(MENAFN - AFP) Cross-border lending was all-but-stable in the first quarter of 2013, despite an unprecedented rise in credit to emerging powers China, Brazil and Russia, the Bank for International Settlements said on Sunday.
The Swiss-based BIS said in its quarterly statistics that such loans fell by 28 billion 21 billion euros) across the quarter, 0.1 percent down on the previous three months.
The BIS, which is often dubbed the central bankers' central bank, said two factors were responsible.
The first was a fall in interbank loans, notably from banks inside the 17-nation eurozone, which was nonetheless offset by a rise in credit granted by the non-banking sector.
From the beginning of January to the end of March, interbank loans declined by 0.8 percent to 137 billion, while those from the non-banking sector rose by 0.9 percent to 110 billion.
The second factor, meanwhile, was the rapid growth in loans to emerging economies, which contrast with the fall in credit in developed nations.
The BIS said that interbank loans to emerging economies reached a historic high, underlining that this was just the latest step in a long-term trend.
Cross-border loans to such economies rose by 8.4 percent during the quarter, reaching 267 billion. Brazil, China and Russia accounted for 85 percent of the growth.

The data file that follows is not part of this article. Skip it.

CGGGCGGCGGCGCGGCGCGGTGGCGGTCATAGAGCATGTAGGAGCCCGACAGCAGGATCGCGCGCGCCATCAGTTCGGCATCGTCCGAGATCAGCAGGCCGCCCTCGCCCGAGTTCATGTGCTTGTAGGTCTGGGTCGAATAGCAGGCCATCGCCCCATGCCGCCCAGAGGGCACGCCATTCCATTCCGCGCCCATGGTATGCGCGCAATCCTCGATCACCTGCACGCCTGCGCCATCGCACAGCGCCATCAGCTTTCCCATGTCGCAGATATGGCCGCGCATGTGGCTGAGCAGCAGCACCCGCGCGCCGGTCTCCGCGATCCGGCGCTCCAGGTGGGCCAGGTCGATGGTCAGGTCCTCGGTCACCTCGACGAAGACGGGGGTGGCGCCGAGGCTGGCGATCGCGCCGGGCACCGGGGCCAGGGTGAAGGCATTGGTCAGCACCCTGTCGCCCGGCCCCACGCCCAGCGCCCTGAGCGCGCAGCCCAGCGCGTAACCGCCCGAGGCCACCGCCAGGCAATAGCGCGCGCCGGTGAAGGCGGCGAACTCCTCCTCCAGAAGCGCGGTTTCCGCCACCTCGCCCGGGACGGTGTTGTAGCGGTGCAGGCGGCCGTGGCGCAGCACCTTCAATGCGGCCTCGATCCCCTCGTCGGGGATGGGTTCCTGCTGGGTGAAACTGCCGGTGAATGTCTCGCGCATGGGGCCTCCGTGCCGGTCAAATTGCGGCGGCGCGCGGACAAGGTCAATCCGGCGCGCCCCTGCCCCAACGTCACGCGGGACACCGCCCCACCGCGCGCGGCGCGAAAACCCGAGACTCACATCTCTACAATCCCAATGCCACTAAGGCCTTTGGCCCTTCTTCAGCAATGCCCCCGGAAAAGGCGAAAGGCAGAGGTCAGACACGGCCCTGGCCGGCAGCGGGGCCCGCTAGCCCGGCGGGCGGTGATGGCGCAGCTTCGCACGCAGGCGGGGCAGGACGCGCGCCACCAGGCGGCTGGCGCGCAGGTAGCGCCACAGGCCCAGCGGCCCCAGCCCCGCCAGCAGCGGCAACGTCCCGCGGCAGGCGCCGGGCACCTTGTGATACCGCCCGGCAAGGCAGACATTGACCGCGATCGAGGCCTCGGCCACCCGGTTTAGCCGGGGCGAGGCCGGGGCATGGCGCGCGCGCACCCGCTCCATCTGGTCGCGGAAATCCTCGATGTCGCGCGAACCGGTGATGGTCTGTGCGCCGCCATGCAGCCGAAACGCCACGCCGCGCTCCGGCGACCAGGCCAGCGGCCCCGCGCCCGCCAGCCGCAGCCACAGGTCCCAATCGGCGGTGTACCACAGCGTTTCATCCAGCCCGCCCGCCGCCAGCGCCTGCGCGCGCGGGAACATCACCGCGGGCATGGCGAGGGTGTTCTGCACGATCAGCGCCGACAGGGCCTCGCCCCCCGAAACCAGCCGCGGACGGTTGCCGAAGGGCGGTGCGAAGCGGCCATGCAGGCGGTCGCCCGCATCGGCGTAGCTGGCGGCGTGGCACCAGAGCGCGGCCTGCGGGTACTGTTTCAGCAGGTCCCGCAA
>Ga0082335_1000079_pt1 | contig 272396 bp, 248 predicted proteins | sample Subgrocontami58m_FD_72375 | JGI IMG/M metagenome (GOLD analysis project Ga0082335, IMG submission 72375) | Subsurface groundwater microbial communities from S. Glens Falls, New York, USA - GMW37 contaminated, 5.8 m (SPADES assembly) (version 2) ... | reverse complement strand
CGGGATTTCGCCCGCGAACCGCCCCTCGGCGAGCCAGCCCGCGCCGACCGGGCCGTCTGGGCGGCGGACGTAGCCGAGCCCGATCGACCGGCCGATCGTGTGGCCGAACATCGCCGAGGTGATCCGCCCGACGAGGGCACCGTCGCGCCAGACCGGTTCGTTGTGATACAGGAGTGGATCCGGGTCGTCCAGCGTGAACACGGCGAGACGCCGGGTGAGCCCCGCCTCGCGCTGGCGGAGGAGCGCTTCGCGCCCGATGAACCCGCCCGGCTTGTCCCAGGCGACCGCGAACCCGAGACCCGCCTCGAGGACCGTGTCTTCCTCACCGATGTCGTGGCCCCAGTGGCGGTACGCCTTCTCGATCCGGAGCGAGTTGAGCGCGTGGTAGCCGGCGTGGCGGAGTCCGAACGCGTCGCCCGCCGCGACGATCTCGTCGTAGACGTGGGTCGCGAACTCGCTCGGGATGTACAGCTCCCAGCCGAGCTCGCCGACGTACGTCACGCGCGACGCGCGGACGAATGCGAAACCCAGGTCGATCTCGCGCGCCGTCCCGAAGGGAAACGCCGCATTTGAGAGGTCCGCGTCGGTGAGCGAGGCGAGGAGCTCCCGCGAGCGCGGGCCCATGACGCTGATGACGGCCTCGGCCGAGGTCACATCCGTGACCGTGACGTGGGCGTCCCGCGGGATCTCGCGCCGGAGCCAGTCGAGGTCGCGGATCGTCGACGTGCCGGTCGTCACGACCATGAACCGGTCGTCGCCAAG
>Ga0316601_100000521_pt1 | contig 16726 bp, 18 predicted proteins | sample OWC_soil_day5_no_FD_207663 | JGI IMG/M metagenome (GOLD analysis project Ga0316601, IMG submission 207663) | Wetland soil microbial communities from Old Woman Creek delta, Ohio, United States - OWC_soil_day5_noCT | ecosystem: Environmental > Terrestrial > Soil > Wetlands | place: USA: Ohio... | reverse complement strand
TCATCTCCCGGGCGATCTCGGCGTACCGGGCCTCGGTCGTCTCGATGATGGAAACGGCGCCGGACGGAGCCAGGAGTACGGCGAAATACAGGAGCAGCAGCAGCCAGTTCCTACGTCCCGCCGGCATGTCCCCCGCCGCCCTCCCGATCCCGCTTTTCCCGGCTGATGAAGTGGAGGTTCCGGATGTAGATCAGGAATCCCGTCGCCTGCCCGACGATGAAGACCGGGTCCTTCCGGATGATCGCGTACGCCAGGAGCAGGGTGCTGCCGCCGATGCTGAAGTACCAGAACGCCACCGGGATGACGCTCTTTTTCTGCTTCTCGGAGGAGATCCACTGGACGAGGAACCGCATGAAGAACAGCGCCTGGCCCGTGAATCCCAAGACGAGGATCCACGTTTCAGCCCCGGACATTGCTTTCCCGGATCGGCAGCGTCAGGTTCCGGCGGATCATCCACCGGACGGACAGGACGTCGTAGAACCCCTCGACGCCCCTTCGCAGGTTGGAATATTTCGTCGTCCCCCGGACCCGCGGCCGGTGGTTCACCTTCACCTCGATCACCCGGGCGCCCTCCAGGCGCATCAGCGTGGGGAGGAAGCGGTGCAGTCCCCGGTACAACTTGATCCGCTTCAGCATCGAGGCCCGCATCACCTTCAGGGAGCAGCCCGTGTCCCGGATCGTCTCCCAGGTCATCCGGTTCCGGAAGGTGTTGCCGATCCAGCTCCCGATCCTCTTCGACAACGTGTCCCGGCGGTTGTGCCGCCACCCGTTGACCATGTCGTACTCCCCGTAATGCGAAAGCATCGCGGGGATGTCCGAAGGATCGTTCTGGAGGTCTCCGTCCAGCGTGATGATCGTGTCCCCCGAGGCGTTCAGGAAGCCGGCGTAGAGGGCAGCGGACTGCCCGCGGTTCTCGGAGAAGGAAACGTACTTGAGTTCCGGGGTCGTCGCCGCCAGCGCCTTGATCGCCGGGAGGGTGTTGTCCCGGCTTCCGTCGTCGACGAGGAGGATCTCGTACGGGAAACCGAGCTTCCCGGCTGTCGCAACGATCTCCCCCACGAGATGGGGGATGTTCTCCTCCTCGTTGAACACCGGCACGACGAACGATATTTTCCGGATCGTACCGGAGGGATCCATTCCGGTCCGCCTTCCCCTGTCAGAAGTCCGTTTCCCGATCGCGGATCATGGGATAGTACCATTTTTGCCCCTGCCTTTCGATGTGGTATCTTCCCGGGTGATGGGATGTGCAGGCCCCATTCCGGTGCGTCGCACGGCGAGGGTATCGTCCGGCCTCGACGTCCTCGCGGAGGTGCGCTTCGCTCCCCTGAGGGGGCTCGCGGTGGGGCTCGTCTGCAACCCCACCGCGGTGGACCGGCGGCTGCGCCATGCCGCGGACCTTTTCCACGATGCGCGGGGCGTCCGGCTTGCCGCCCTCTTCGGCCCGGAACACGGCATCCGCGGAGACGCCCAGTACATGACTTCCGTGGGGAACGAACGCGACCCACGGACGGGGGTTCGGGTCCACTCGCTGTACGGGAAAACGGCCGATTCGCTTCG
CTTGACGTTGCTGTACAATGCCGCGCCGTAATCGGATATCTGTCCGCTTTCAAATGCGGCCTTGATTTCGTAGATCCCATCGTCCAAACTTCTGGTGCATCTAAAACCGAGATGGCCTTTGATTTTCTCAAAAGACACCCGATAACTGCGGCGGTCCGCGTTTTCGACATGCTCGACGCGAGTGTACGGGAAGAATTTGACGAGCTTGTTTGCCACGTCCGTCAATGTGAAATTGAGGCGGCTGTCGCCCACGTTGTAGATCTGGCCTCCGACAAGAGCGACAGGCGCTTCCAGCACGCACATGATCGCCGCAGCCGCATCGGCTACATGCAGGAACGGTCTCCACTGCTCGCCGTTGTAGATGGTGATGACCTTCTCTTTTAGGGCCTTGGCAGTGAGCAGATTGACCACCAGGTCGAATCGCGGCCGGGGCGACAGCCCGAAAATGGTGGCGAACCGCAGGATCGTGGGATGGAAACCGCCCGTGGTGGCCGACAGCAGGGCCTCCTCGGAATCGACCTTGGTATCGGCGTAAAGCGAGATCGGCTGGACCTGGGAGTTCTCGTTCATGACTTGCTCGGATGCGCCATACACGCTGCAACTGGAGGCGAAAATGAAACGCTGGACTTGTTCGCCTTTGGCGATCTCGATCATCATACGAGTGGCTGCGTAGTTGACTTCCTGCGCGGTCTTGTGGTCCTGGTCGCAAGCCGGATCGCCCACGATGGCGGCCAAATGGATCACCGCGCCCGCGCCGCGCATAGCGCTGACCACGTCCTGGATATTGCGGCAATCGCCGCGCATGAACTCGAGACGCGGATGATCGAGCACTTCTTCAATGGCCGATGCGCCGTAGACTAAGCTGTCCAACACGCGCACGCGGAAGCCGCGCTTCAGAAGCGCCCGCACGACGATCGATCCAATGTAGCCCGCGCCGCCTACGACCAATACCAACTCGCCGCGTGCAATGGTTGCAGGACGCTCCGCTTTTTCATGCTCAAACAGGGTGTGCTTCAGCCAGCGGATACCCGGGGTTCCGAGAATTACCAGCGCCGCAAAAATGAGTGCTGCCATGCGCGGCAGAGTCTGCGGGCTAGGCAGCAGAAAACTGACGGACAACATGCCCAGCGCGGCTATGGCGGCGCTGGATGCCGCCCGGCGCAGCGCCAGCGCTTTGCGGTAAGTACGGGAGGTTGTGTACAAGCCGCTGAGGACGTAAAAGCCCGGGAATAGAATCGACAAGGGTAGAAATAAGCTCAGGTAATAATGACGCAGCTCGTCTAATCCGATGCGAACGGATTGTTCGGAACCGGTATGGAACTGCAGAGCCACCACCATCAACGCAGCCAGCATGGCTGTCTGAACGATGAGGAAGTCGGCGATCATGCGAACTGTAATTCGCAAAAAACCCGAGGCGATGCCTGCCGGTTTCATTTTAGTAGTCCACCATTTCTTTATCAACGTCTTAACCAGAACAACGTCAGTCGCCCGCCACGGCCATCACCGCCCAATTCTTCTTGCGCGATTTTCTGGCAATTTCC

While more than half of loans to emerging players were issued in offshore financial centres, the BIS noted that European banks were increasingly active in the field.
Loans to emerging economies by eurozone-based banks, notably those in France and the Netherlands, rose for the first time since the second quarter of 2011.
In developed economies, however, credit continued to fall.
Cross-border loans in Britain fell by 4.0 percent, while those in the eurozone were down by 2.7 percent, marking their fourth consecutive quarterly decline.
In the United States the fall was 0.8 percent, the sixth in a row, but the BIS noted that it was less sharp than in previous quarters.
Japanese banks, meanwhile, returned to their position as the world's largest providers of cross-border credit, a position they had lost in the aftermath of the crisis in the 1990s.
They increasingly have been lending out of their offices abroad, whereas the share of cross-border claims booked in Japan has been declining, the BIS said.